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First-Year Engineering - Deciding on a Major

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Conference

2020 First-Year Engineering Experience

Location

East Lansing, Michigan

Publication Date

July 26, 2020

Start Date

July 26, 2020

End Date

July 28, 2020

Page Count

8

Permanent URL

https://peer.asee.org/35762

Download Count

34

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Paper Authors

biography

Koenraad E Gieskes State University of New York at Binghamton

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Koen Gieskes first joined the Engineering Design Division at Binghamton University as a graduate student in 2004, then, in 2009, he was hired on as a full-time lecturer, and in 2017 he became the Assistant Director. In this role, he serves as the engineering lab coordinator for the EDD 111/112 courses. Mr. Gieskes received both his B.S. and M.S. degrees in Mechanical Engineering from Binghamton University.

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biography

Michael Elmore State University of New York at Binghamton

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Mike Elmore is director of and a visiting associate professor in the Engineering Design Division in the Watson School of Engineering and Applied Science at Binghamton University, State University of New York at Binghamton, NY. He holds a B.S. in Electrical Engineering from the University of Vermont in Burlington, VT, a M.S. in Electrical Engineering from Syracuse University in Syracuse, NY, and a Ph.D. degree in Electrical Engineering from Binghamton University. He has worked for Lockheed Martin, IBM, General Electric, BAE Systems, and Celestica Corporation. He has 25 years of experience in these companies designing military and commercial power electronic circuits and as a systems engineer for airborne and land vehicle electrical systems. He is a licensed professional engineer. He also received a B.A in philosophy and a M.Ed. from the University of Vermont. Before becoming an engineer he was a high school mathematics teacher.

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Abstract

First-Year Engineering - Deciding on a Major

At SUNY Binghamton, first-year engineering students have a shared year as Watson School of Engineering and Applied Science majors and do not declare their specific engineering major until later. In order to track interest and assess program impacts, the students are given a survey in the first week of their fall classes. This survey asks just two questions: 1) What is your intended engineering major and 2) How certain are you of your intended major. Typically, about one-half of first-year students indicate that they are very sure of their intended engineering major and the other half is only somewhat sure or not at all sure.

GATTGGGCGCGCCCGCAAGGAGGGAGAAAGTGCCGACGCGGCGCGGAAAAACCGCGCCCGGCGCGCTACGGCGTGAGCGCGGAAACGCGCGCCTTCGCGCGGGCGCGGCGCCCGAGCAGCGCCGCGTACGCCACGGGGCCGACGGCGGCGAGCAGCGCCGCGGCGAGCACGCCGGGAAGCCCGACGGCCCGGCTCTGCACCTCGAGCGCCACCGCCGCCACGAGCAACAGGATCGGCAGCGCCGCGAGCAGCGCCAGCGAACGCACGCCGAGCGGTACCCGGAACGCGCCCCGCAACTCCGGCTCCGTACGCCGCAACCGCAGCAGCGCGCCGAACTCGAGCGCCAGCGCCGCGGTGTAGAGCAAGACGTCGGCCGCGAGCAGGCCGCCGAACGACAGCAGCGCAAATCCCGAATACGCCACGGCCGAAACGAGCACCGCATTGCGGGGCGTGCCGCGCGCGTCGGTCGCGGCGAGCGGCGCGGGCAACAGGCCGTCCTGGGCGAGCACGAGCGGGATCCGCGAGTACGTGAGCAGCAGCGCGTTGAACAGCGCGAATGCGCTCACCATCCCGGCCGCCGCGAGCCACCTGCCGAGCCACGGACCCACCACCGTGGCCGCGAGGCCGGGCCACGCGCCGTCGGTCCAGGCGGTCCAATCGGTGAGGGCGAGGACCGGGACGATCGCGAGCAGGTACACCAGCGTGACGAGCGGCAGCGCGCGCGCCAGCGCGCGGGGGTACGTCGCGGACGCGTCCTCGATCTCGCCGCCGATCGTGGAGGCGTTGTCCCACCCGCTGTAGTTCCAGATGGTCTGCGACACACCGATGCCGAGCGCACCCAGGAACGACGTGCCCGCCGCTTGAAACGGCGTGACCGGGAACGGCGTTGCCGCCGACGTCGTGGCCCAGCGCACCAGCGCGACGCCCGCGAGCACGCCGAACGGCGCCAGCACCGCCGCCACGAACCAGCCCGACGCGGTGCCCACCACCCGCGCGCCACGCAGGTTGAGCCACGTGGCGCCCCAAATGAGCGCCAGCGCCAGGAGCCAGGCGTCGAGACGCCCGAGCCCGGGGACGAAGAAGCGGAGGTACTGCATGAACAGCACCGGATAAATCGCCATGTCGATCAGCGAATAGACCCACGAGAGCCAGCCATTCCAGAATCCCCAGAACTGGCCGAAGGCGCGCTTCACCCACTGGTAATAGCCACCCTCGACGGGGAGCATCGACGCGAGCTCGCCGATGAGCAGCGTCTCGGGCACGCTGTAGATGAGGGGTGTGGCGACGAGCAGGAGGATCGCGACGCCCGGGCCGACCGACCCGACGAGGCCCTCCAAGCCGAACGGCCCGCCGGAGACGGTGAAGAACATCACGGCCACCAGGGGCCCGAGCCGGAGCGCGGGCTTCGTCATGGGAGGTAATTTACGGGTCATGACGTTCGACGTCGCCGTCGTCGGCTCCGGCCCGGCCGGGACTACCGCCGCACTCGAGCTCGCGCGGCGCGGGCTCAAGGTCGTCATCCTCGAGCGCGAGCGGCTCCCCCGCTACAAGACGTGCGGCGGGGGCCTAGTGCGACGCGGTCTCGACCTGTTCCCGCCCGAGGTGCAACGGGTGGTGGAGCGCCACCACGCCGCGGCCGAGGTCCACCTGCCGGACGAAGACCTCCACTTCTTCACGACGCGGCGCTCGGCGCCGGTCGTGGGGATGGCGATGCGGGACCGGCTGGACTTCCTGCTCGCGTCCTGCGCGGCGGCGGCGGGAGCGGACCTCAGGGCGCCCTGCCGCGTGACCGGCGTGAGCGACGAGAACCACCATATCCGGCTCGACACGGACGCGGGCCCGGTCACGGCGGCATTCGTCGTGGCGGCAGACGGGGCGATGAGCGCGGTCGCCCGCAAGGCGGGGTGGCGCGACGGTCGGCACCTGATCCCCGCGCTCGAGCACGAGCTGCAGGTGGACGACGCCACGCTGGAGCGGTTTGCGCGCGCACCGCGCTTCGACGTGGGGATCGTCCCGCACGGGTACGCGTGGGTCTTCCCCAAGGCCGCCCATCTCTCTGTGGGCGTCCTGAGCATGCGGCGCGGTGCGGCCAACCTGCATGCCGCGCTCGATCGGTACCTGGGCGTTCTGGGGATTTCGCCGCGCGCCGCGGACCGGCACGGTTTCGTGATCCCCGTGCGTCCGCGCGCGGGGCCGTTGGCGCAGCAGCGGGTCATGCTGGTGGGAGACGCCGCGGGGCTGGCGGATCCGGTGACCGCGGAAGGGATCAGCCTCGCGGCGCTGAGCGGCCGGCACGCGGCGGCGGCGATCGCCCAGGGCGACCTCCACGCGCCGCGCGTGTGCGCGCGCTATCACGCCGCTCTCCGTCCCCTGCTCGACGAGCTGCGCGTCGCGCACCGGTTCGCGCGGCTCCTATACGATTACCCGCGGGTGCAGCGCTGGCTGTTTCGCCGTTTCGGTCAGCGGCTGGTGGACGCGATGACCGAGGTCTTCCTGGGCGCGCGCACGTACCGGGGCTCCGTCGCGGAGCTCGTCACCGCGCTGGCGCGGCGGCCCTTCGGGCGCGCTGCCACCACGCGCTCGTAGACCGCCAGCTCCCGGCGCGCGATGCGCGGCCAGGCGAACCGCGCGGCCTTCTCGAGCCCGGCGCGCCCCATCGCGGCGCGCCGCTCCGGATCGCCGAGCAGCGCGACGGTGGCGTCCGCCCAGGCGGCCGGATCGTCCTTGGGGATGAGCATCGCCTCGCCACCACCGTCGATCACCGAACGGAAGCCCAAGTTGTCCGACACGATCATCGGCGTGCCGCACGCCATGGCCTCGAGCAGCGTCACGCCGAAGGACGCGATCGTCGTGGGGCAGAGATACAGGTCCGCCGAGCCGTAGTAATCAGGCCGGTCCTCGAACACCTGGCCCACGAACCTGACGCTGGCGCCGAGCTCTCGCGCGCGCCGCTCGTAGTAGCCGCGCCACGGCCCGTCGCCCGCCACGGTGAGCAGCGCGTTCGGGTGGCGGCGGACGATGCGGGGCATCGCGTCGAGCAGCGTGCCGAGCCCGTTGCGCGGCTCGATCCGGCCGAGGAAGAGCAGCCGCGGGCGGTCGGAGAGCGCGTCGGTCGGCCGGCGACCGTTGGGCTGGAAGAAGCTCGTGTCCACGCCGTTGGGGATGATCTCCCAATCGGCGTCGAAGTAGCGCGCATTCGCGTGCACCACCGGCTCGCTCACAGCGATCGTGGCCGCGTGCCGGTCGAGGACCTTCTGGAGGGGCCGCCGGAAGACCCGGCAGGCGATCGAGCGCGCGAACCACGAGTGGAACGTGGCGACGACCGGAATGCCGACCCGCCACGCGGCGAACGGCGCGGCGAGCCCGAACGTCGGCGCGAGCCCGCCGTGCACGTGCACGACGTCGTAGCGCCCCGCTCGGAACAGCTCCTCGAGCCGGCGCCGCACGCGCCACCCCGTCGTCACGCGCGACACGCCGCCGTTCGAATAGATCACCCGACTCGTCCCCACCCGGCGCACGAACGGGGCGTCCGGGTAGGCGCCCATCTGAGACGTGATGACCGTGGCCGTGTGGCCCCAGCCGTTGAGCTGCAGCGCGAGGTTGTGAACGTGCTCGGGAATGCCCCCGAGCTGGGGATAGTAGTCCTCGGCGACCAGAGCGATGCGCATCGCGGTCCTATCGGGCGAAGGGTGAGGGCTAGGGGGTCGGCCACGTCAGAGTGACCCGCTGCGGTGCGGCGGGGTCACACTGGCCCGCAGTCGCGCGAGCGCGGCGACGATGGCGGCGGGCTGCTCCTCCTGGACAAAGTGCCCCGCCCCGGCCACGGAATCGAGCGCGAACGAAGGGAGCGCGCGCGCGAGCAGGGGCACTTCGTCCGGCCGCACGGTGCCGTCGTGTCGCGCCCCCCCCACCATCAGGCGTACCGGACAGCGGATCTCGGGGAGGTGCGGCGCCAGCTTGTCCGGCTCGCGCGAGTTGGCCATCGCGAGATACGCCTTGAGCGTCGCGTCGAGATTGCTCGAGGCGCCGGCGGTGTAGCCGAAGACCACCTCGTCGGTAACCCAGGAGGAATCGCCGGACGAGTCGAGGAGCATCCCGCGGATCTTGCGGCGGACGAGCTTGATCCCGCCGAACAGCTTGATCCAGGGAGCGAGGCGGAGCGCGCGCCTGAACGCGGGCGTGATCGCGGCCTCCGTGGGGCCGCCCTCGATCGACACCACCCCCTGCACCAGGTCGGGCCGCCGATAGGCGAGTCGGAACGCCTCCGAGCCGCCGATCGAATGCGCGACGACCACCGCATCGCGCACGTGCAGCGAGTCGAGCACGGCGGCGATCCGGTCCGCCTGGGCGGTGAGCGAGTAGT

Along with an introduction to general engineering concepts, one of the primary objectives of the introduction to engineering course that the students take in their first semester at SUNY Binghamton is to familiarize them with the engineering majors offered at the university: biomedical, computer, electrical, mechanical, and industrial and systems engineering. Throughout the course students are given lectures, assignments, and laboratories that are representative of the engineering majors offered. The majors are also introduced in many other forms, including: departmental visits, student organization presentations, visits from industry representatives, and visits from engineering based student service offices on campus. The laboratory classes are also instructed by graduate teaching assistants from the different engineering departments.

During the last week of the fall semester, students are required to declare their majors although they are free to change their decision up to the start of their second year. Since the 2014-2015 academic year, the percentage of students who declare an engineering major has ranged between 90.3% and 94.5% (meaning 5.5% - 9.7% of students leave our engineering programs for non-engineering degrees at SUNY Binghamton or leave the university). Of those that declare an engineering major, it is found that some number of students go on to declare a major different from the one they initially indicated.

This paper will present detailed data of the intended major given in the first week of class, the strength of their intention, and their final major declaration. An in-depth description of the methods used to introduce the engineering majors will also be provided. Finally, the authors will provide their insight into the reasons for any changes in intended major from the first week to final week of the semester.

Gieskes, K. E., & Elmore, M. (2020, July), First-Year Engineering - Deciding on a Major Paper presented at 2020 First-Year Engineering Experience, East Lansing, Michigan. https://peer.asee.org/35762

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